After dinner, we had group time, where we continued to bond. The Sports Outreach leaders were flabbergasted to learn that we had only met one week prior. After this time, the power in the property shut off momentarily. The silence and stars soothed our minds after the exhausting day. We still take in every moment and cannot believe we are actually in Uganda. As we enter our final day of ministry, we ask for your continued thoughts and prayers. This trip has taught us many invaluable lessons we are eager to share with you when we return home.

Going to Gulu | 5.29 Uganda SEED

Carlee and Joel here.

We started out our day watching the sunrise over Kampala, followed by breakfast, before loading our bags onto the bus and setting off for Gulu, Uganda! We played many games on the way, stopped for snacks at a gas station, and crossed the Nile River! Before, during, and after crossing the Nile, we encountered some new friends (Baboons: picture below!). This is our first encounter with wildlife on the trip! The water was moving so fast, and there were many rapids; genuinely fantastic.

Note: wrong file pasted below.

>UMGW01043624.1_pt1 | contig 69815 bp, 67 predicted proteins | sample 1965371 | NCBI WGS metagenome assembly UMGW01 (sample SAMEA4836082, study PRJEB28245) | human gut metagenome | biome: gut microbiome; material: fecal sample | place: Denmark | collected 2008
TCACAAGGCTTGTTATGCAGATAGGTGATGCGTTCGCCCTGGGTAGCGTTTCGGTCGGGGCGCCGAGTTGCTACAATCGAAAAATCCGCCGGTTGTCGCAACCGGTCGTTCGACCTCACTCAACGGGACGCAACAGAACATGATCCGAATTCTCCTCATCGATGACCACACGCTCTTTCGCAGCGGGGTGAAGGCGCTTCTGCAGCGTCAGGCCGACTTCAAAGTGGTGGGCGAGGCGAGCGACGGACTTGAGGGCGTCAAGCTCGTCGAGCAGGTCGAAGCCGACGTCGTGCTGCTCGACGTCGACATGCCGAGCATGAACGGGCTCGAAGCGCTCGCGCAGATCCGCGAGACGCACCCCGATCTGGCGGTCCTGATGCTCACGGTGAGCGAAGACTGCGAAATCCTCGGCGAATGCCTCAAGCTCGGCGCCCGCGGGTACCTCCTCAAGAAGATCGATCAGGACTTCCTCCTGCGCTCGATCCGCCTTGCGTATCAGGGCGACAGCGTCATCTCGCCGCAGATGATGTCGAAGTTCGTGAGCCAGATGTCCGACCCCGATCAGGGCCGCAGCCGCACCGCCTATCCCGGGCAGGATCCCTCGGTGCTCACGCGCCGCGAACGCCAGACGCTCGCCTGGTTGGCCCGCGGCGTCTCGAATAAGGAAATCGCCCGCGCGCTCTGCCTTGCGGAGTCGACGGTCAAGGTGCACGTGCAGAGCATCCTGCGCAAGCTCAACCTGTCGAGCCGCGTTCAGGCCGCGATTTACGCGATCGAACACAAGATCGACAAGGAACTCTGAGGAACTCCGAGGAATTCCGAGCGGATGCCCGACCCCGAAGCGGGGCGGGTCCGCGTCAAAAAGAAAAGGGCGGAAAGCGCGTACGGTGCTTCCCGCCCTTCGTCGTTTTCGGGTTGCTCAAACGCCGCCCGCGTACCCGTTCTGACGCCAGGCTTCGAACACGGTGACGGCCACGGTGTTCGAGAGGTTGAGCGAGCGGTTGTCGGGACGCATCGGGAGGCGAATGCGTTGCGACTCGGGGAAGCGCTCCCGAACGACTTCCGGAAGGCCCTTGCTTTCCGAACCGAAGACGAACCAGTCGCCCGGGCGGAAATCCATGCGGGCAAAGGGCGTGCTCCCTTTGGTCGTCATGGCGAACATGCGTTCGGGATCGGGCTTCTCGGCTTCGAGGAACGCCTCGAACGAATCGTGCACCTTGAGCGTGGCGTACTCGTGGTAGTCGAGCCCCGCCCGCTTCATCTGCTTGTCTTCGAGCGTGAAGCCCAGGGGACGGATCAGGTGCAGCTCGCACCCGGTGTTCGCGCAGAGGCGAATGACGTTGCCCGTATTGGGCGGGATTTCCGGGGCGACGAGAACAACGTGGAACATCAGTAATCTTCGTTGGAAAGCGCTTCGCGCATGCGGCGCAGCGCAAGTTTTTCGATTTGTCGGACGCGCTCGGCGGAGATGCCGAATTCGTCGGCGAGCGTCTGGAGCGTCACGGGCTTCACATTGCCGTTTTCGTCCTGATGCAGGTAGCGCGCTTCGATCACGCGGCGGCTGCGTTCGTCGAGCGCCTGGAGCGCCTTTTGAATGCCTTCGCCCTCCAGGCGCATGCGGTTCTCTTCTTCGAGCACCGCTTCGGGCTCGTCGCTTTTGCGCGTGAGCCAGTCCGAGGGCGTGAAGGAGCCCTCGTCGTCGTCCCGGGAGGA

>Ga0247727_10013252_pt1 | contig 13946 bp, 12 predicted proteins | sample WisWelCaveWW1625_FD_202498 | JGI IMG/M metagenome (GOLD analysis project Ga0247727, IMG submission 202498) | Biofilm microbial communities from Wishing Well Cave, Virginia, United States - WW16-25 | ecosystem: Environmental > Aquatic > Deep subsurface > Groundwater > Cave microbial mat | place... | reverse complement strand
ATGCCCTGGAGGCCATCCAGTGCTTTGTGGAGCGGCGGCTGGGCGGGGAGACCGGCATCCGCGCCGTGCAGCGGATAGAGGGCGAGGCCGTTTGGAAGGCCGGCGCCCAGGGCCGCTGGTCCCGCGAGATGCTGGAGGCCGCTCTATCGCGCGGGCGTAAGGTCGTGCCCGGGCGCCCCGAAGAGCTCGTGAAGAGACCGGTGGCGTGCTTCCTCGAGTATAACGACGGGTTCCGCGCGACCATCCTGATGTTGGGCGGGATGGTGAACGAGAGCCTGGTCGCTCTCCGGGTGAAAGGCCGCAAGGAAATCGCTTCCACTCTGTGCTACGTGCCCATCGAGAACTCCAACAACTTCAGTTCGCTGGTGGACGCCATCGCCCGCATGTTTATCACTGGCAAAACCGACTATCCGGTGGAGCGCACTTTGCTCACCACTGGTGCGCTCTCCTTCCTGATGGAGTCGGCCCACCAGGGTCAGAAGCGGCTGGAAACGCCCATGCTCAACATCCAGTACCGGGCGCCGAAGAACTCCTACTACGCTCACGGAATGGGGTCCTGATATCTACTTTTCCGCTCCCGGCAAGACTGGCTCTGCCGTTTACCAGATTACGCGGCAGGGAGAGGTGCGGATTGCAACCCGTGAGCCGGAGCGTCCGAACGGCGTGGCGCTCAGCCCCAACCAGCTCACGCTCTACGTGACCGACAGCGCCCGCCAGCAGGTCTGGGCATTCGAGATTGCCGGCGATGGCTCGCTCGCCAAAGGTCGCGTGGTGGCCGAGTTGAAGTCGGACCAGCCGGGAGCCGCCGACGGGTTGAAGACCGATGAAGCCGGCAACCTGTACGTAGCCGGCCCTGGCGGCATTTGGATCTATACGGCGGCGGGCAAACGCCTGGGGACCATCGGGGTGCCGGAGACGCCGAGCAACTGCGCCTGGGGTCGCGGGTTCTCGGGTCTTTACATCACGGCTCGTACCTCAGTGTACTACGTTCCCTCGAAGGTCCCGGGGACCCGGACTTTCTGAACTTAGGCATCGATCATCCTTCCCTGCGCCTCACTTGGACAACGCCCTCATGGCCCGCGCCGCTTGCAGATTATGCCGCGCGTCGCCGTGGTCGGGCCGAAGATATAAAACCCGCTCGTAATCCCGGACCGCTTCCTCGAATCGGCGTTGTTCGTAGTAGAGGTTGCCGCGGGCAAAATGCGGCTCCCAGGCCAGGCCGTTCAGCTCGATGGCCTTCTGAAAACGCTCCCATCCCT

At the end of our six-and-a-half-hour bus ride, we finally arrived at the Sports Outreach facility in Gulu. We were welcomed with cultural chants and emphatic hugs. We were told these gestures are the most significant way to be welcomed in Gulu. After getting settled in our rooms, we had a snack. Waiting for us was an array of fresh fruits. For many of us, this was our first time trying passion fruit! It was delicious!!!! We then took about an hour’s break before joining the children in a workout and a very competitive soccer match. A few of the young ladies played volleyball with us as well. Although most of us still need to improve at soccer, we tried our best to contribute and had a blast. To end our games, we got the opportunity to introduce ourselves to the group. Shomari then closed with a prayer for both the SEED team and the children of Sports Outreach. To end our night, we gathered again for a traditional Ugandan dinner and debriefed the day as a group.